The blood pressure was determined with a non-invasive blood pressure meter (Softron Co. Ltd, Tokyo) by fixing each mouse in a fixing apparatus (Softron Co. Ltd) under non-anesthetized conditions. The cuff was set at the tail root to determine the systolic/diastolic/mean blood pressures.
2.5. Components Examined at the End of the Experiment
Under non-fasting conditions, each mouse was anesthetized with ether and the blood was drawn from the abdominal vena cava. The plasma samples obtained by centrifugation were stored at −80°C until blood biochemical tests could be performed. At the time of autopsy, the liver, mesenteric fat, perinephric fat, epididymal fat and retroperitoneal fat were isolated and weighed. Using the plasma samples obtained, the glucose, total cholesterol, triacylglycerol and free fatty acid levels were determined with biochemical tests kits obtained from Wako Pure Chemical Industries Ltd (Tokyo). The insulin level was determined with Rebis Insulin-Mouse-T (Shibayagi Co. Ltd, Gunma Prefecture), the adiponectin level with Mouse Adiponectin/Acrp30 Immunoassay (R&D Systems) and the TNF-α level with TNF-α ELISA (Bio Cosmo Co. Ltd, Tokyo).
2.6. Olive-Oil-Loading Test and Pancreatic Lipase Inhibition Test
The olive-oil-loading test was performed according to the method of Ninomiya et al. . After fasting for one night, 6-week-old ddY mice were orally administered with Flavangenol (0.5 or 1 g/kg), and 30 min later, with olive oil (5 mL/kg). Blood sampling from the orbital venous plexus was performed at the defined time points under non-anesthetized conditions. The plasma samples obtained by centrifugation were stored at −80°C until determination of triacylglycerol concentrations.
The pancreatic lipase inhibition test was performed according to the method of Ninomiya et al. , using a general kit (Lipase Kit S: Dainippon Sumitomo Pharma Co. Ltd, Osaka) and porcine pancreatic lipase (L3126 Type II, Sigma-Aldrich, St Louis, MO).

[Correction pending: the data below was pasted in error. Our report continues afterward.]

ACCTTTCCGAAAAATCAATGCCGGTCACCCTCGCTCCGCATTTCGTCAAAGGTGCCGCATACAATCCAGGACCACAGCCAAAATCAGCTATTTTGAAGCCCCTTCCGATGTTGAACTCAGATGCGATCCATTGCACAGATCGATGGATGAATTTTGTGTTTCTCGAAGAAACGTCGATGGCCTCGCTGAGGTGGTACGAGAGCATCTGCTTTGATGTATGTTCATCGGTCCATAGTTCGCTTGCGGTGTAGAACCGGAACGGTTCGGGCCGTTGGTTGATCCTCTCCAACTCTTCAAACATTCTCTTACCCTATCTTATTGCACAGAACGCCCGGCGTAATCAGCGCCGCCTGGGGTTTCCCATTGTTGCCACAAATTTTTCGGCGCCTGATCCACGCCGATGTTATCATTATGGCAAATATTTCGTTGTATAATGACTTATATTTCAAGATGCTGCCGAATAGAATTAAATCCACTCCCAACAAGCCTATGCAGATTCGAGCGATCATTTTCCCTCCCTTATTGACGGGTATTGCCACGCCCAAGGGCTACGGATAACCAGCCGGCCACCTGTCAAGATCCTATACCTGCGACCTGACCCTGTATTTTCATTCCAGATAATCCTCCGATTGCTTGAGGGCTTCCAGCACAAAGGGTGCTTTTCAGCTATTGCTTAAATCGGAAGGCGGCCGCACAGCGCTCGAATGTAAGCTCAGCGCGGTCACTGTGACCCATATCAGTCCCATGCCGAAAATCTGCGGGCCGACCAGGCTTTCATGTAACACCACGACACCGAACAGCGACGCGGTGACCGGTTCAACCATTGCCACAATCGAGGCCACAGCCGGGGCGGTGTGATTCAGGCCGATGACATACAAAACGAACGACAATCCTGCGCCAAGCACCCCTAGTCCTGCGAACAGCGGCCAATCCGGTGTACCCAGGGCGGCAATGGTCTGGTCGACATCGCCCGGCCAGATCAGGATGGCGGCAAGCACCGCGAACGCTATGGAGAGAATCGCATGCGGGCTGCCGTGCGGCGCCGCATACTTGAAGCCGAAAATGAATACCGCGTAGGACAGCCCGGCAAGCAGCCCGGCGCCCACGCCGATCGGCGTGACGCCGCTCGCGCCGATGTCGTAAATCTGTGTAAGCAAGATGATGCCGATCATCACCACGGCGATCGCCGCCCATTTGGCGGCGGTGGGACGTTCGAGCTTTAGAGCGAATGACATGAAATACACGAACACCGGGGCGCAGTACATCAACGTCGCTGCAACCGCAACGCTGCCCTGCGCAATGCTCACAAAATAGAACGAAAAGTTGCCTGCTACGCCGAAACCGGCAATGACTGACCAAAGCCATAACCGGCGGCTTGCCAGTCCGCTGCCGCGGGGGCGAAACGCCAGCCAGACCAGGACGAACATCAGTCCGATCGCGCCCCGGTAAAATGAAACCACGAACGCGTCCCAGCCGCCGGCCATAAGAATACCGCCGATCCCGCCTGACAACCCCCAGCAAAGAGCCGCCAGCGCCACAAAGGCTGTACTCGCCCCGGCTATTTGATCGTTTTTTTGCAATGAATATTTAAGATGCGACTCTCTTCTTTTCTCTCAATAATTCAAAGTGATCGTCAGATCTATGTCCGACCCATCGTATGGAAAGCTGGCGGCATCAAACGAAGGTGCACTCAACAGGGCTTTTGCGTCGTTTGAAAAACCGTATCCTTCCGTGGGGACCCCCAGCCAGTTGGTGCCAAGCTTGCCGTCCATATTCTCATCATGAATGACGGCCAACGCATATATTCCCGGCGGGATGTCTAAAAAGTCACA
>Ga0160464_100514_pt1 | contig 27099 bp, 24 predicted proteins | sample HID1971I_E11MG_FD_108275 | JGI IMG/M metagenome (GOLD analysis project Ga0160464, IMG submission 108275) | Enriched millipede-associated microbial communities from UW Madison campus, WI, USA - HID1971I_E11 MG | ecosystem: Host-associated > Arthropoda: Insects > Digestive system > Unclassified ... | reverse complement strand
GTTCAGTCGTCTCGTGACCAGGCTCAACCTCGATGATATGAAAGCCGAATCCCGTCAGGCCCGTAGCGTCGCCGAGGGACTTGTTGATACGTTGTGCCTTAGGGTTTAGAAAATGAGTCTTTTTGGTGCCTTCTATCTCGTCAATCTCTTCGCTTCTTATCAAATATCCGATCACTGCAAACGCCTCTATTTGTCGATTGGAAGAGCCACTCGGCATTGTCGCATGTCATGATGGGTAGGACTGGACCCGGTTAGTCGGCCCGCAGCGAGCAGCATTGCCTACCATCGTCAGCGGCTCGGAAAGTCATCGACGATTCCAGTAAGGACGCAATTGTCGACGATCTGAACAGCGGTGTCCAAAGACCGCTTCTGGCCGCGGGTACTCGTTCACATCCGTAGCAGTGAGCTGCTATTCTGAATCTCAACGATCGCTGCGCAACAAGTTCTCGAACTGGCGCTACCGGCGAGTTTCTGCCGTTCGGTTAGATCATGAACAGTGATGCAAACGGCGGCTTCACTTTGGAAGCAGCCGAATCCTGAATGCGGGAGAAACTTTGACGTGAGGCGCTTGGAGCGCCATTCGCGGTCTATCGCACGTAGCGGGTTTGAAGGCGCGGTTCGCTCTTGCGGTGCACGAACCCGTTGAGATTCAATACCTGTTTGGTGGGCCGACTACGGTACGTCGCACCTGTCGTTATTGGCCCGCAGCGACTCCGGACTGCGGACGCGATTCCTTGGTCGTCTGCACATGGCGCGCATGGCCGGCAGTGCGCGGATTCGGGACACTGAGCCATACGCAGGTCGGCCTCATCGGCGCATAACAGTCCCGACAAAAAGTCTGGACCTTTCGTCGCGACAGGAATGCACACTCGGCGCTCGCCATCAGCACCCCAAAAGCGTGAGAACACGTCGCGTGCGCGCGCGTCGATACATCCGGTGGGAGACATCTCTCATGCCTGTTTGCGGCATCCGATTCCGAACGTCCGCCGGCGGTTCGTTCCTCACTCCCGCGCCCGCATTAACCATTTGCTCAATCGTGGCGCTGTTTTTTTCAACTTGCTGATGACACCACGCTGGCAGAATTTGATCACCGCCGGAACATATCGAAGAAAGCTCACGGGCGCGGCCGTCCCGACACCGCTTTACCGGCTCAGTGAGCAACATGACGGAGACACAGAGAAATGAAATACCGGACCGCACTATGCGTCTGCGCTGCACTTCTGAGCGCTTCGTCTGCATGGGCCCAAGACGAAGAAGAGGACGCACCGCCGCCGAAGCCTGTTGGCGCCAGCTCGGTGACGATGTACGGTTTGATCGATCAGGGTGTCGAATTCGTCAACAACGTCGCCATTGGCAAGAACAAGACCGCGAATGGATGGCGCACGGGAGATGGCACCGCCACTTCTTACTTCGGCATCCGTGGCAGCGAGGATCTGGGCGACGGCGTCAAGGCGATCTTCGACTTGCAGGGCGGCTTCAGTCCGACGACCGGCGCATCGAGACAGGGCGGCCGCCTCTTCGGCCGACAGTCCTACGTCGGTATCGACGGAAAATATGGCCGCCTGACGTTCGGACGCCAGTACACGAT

2.7. Statistical Analysis
The data were displayed as mean ± standard deviation (SD). In each experiment, the inter-group difference was tested for significance by Dunnett’s multiple comparison procedure with a significance level of 0.05.
3.1. Changes in Body Weight and Food Intake
The body weight in the TSOD-MF group was significantly higher than in TSNO-MF group as the control group, and it became even greater in the TSOD-WTD group fed with the WTD. In the TSOD-WTD-Flavangenol groups, a dose-dependent and significant suppressant effect was seen on body weight from the first week after the start of the experiment, as compared with the TSOD-WTD group, and body weight lower than in the TSOD-MF group was seen from 4 weeks after the start of the experiment (Figure 1). Table 1 shows the food and energy intake in each group at 8 weeks after the start of the experiment. The food and energy intake in the TSOD-MF group were significantly higher than in the TSNO-MF group, showing that TSOD mice overeat and ingest excessive energy. The food intake was significantly lower in the TSOD-WTD group than in the TSOD-MF group but the energy intake was not different. On the other hand, the food and energy intake were not different between the TSOD-WTD group and the TSOD-WTD-Flavangenol groups. The data on food and energy intake obtained at 2, 4 and 6 weeks after the start of the experiment in each group were almost the same as the data obtained after 8 weeks.
|Data represent the mean ± SD of 8-9 animals.|
* P < .05 and **P < .01 Significant differences from the TSOD-MF group.
3.2. Accumulation of Visceral and Subcutaneous Fat